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ΧΡΙΣΤΟΣ ΑΝΕΣΤΗ! CHRIST IS RISEN! The Second Thursday of Pascha: The Bridge of Diamond

Published by Pemptousia Partnership, January 3, 2017 Metropolitan Kallistos Ware of Diokleia ‘Thou hast brought us into being out of nothing’ (The Liturgy of St John Chrysostom). How are we to understand God’s relation to the world he has created? What is meant by this phrase ‘out of nothing’, ex nihilo? Why, indeed did God create at all? The words ‘out of nothing’ signify, first and foremost, that God created the universe by an act of

The First Friday of Great Lent: The Renunciation of Reason

By Fr. Stephen Freeman, June 14, 2016 I grew up in a house of contradictions. We loved each other and we fought. I had a brother who was five years my senior, and we somehow developed a style of contradiction. If he said white, I said black. If I said red, he said blue. Or after either of us made a perfectly reasonable statement, whatever exceptions might exist, the other was sure to note them.

The Universal Christ: Growing in Christ

[The cosmos] is fundamentally and primarily living. [1] Christ, through his Incarnation, is interior to the world, rooted in the world even in the very heart of the tiniest atom. [2] —Pierre Teilhard de Chardin As Paul saw Christ as a single “New Human” (see Ephesians 2:15), as Duns Scotus saw Christ as the Alpha point of history, so Teilhard saw the same Divine Icon as the Omega point of cosmic history—both the archetypal starting point and the alluring final goal.

The Fourth Day of Christmas. Family Challenge: The 12 Days of Christmas.

The 12 Days of Christmas refer to the period of December 25 – January 5. It is a primarily a festal time, spanning from Christmas Day until the Eve of Epiphany (or Theophany), which is the only day where fasting is observed.  The most important thing is to not let a day go by without marveling at the transformative gift we received in Christ’s Nativity. Are you ready to take the Challenge? Baptized in Christ:

The Life of the Cosmos

By Fr. Stephen Freeman, January 15, 2016  What does it mean to be alive? This is a question whose answer would seem so obvious that it is hardly worth asking. And yet. A recent comment drew attention to a different way of thinking about what is “alive.” I will offer some quotes from the comment and then some observations of my own. I give special thanks to Justin. Everything is alive. Everything. We encounter the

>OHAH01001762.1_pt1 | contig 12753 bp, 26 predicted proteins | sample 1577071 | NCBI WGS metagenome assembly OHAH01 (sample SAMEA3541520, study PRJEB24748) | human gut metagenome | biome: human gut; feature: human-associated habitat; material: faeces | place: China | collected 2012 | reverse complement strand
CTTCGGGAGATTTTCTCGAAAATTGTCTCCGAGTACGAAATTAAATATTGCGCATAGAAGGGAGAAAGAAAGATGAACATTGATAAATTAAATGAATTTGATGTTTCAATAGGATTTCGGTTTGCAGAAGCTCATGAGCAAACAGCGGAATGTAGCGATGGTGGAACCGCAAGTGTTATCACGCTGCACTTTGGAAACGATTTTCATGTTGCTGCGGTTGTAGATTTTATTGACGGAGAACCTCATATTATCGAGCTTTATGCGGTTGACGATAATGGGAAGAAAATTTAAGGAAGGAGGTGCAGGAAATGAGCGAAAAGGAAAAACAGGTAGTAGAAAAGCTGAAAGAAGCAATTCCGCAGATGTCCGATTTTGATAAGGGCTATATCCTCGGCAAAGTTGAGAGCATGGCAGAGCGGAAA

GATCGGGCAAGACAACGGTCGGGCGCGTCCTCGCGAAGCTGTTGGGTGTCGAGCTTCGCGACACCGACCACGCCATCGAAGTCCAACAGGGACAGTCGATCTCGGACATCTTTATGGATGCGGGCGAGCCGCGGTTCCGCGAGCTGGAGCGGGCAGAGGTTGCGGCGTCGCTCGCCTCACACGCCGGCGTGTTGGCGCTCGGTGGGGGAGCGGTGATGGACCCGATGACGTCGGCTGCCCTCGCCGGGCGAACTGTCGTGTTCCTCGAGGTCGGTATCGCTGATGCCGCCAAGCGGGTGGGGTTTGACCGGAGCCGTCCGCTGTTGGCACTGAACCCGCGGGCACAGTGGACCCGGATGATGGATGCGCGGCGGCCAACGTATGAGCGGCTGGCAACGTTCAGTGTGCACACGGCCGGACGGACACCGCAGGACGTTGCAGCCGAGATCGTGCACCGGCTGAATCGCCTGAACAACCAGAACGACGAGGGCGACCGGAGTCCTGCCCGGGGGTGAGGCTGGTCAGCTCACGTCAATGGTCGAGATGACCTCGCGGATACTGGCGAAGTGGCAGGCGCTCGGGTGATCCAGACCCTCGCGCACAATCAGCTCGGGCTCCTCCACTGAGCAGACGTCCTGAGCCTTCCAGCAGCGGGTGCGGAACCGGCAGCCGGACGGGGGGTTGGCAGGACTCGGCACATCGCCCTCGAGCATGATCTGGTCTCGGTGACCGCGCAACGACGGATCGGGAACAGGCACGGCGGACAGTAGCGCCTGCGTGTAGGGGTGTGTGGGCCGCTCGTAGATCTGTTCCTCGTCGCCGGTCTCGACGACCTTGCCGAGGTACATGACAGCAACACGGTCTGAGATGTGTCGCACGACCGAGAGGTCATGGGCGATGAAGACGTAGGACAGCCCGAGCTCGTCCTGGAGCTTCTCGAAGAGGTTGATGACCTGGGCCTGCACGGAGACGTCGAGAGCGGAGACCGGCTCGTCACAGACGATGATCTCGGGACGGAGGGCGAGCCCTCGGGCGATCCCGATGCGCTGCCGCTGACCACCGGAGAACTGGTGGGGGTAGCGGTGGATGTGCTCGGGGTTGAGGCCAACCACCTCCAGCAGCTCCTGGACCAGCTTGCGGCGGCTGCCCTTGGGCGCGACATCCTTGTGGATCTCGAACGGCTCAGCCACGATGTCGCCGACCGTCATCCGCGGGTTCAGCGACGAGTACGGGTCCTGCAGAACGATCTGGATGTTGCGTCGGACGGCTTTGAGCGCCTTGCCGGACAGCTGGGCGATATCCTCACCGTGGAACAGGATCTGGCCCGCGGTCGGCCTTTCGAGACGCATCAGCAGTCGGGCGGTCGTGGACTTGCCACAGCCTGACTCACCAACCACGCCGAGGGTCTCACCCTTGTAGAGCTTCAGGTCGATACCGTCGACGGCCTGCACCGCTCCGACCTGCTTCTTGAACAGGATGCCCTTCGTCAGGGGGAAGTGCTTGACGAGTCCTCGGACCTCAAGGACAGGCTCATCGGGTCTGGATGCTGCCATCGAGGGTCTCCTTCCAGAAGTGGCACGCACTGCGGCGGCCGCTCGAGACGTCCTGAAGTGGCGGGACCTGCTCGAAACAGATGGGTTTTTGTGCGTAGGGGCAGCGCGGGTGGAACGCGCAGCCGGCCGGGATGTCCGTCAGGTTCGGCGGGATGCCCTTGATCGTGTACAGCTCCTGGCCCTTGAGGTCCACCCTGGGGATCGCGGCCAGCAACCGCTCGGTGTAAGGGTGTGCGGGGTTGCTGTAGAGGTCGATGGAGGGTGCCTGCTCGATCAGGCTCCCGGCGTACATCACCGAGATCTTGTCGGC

Pentecost: The Descent of the Holy Spirit

In the Old Testament Pentecost was the feast which occurred fifty days after Passover. As the Passover feast celebrated the exodus of the Israelites from the slavery of Egypt, so Pentecost celebrated God’s gift of the ten commandments to Moses on Mount Sinai. In the new covenant of the Messiah, the Passover event takes on its new meaning as the celebration of Christ’s death and resurrection, the “exodus” of men from this sinful world to

Saint Gregory the Theologian, Archbishop of Constantinople

This great Father and Teacher of the Church was born in 329 in Arianzus, a village of the second district of Cappadocia, not far from Nazianzus. His father, who later became Bishop of Nazianzus, was named Gregory (commemorated Jan. 1), and his mother was named Nonna (Aug. 5); both are among the Saints, and so are his brother Caesarius (Mar. 9) and his sister Gorgona (Feb. 23). At first he studied in Caesarea of Palestine,

Eastern Christianity: Theosis

The Orthodox teaching of divinization, or theosis, according to Pope John Paul II, is perhaps the greatest gift of the Eastern Church to the West, but one that has largely been ignored or even denied. [1] The Eastern fathers of the Church believed that we could experience real and transformative union with God. This is in fact the supreme goal of human life and the very meaning of salvation—not only later, but now, too. Theosis refers to the shared deification

Eastern Christianity: Trinity

Just as some Eastern fathers saw Christ’s human/divine nature as one dynamic unity, they also saw the Trinity as an Infinite Dynamic Flow. The Western Church tended to have a more static view of both Christ and the Trinity—more a mathematical conundrum than an invitation to new consciousness. In our attempts to explain the Trinitarian mystery, the Western Church overemphasized the individual names—Father, Son, and Holy Spirit—but not so much the quality of the relationships

Eastern Christianity: The Patristic Period

As I [have] shared …the desert fathers and mothers focused more on the how than the what. Their spirituality was very practical: virtue and prayer-based. Now we turn to its parallel, the Patristic Period, which emphasized the what—the rational, philosophical, and theological foundations for the young Christian religion. This period stretches from around 100 CE (the end of the Apostolic Age) to either 451 CE (with the Council of Chalcedon) or as late as the eighth century (Second Council of Nicaea